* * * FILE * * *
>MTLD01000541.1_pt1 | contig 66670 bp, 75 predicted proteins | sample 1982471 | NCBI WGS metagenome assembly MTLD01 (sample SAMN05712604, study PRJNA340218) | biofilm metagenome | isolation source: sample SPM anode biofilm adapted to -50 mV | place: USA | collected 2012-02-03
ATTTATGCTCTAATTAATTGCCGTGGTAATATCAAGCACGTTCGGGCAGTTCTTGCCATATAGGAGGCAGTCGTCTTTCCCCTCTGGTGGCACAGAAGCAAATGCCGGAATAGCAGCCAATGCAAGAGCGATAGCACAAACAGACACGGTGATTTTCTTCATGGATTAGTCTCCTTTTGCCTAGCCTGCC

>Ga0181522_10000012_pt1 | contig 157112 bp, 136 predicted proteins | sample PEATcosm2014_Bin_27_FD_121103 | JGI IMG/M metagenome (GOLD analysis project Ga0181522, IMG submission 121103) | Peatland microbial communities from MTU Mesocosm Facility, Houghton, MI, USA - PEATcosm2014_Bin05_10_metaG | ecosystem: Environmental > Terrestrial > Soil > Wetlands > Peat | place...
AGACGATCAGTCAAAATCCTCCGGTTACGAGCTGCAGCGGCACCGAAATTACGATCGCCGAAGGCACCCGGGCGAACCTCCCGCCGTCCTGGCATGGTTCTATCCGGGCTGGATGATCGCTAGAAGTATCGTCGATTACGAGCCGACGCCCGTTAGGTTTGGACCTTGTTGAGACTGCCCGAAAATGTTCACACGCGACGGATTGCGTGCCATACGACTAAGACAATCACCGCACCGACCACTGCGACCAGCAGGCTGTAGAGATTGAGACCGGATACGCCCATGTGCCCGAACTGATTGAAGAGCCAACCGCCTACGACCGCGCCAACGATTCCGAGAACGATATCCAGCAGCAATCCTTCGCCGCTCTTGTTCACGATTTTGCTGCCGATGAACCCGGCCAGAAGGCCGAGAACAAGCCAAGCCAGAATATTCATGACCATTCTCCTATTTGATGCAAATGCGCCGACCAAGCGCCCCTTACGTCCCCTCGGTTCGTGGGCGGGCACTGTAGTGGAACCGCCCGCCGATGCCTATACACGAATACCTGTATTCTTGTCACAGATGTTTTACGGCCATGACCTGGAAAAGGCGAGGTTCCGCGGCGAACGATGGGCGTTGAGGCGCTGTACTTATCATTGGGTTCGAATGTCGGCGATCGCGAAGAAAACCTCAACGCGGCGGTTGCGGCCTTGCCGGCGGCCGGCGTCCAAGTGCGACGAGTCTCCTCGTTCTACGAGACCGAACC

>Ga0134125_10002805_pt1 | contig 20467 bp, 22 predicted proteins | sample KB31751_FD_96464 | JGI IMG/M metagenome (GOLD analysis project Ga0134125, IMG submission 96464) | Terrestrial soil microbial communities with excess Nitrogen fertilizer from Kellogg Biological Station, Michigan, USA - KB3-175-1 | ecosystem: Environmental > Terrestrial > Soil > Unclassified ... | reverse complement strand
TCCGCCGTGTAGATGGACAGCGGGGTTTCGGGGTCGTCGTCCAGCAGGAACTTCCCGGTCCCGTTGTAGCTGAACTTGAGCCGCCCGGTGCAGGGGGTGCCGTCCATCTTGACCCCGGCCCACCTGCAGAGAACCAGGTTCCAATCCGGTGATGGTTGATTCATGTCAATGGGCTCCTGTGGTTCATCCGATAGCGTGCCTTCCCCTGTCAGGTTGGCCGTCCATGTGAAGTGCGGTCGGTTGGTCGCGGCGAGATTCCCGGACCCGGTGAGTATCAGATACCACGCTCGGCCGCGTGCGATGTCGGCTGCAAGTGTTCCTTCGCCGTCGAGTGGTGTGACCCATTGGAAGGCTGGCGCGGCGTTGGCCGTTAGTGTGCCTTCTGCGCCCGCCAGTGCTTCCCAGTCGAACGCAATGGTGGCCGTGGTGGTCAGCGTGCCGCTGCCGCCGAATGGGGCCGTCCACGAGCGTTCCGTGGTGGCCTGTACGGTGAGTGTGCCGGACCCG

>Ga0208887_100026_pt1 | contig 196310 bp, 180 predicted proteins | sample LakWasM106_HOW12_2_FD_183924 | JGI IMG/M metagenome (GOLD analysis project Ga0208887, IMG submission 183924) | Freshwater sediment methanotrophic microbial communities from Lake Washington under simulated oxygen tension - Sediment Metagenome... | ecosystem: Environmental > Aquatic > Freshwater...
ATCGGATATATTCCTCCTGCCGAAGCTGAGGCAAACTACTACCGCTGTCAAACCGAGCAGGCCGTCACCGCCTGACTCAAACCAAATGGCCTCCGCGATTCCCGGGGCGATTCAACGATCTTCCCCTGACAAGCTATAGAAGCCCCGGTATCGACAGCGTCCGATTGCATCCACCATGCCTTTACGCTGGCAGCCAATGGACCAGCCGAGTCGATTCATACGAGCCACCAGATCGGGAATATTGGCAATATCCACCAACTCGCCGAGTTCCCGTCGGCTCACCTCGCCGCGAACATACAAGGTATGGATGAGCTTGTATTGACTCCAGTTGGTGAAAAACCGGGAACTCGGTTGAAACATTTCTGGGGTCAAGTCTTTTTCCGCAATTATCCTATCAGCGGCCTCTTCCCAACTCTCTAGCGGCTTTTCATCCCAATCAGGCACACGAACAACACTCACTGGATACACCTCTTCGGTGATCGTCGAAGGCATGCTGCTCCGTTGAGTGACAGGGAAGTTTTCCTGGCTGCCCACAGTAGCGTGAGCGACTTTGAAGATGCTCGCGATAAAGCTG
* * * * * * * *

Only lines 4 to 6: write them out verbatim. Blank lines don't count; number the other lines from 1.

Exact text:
AGACGATCAGTCAAAATCCTCCGGTTACGAGCTGCAGCGGCACCGAAATTACGATCGCCGAAGGCACCCGGGCGAACCTCCCGCCGTCCTGGCATGGTTCTATCCGGGCTGGATGATCGCTAGAAGTATCGTCGATTACGAGCCGACGCCCGTTAGGTTTGGACCTTGTTGAGACTGCCCGAAAATGTTCACACGCGACGGATTGCGTGCCATACGACTAAGACAATCACCGCACCGACCACTGCGACCAGCAGGCTGTAGAGATTGAGACCGGATACGCCCATGTGCCCGAACTGATTGAAGAGCCAACCGCCTACGACCGCGCCAACGATTCCGAGAACGATATCCAGCAGCAATCCTTCGCCGCTCTTGTTCACGATTTTGCTGCCGATGAACCCGGCCAGAAGGCCGAGAACAAGCCAAGCCAGAATATTCATGACCATTCTCCTATTTGATGCAAATGCGCCGACCAAGCGCCCCTTACGTCCCCTCGGTTCGTGGGCGGGCACTGTAGTGGAACCGCCCGCCGATGCCTATACACGAATACCTGTATTCTTGTCACAGATGTTTTACGGCCATGACCTGGAAAAGGCGAGGTTCCGCGGCGAACGATGGGCGTTGAGGCGCTGTACTTATCATTGGGTTCGAATGTCGGCGATCGCGAAGAAAACCTCAACGCGGCGGTTGCGGCCTTGCCGGCGGCCGGCGTCCAAGTGCGACGAGTCTCCTCGTTCTACGAGACCGAACC

>Ga0134125_10002805_pt1 | contig 20467 bp, 22 predicted proteins | sample KB31751_FD_96464 | JGI IMG/M metagenome (GOLD analysis project Ga0134125, IMG submission 96464) | Terrestrial soil microbial communities with excess Nitrogen fertilizer from Kellogg Biological Station, Michigan, USA - KB3-175-1 | ecosystem: Environmental > Terrestrial > Soil > Unclassified ... | reverse complement strand
TCCGCCGTGTAGATGGACAGCGGGGTTTCGGGGTCGTCGTCCAGCAGGAACTTCCCGGTCCCGTTGTAGCTGAACTTGAGCCGCCCGGTGCAGGGGGTGCCGTCCATCTTGACCCCGGCCCACCTGCAGAGAACCAGGTTCCAATCCGGTGATGGTTGATTCATGTCAATGGGCTCCTGTGGTTCATCCGATAGCGTGCCTTCCCCTGTCAGGTTGGCCGTCCATGTGAAGTGCGGTCGGTTGGTCGCGGCGAGATTCCCGGACCCGGTGAGTATCAGATACCACGCTCGGCCGCGTGCGATGTCGGCTGCAAGTGTTCCTTCGCCGTCGAGTGGTGTGACCCATTGGAAGGCTGGCGCGGCGTTGGCCGTTAGTGTGCCTTCTGCGCCCGCCAGTGCTTCCCAGTCGAACGCAATGGTGGCCGTGGTGGTCAGCGTGCCGCTGCCGCCGAATGGGGCCGTCCACGAGCGTTCCGTGGTGGCCTGTACGGTGAGTGTGCCGGACCCG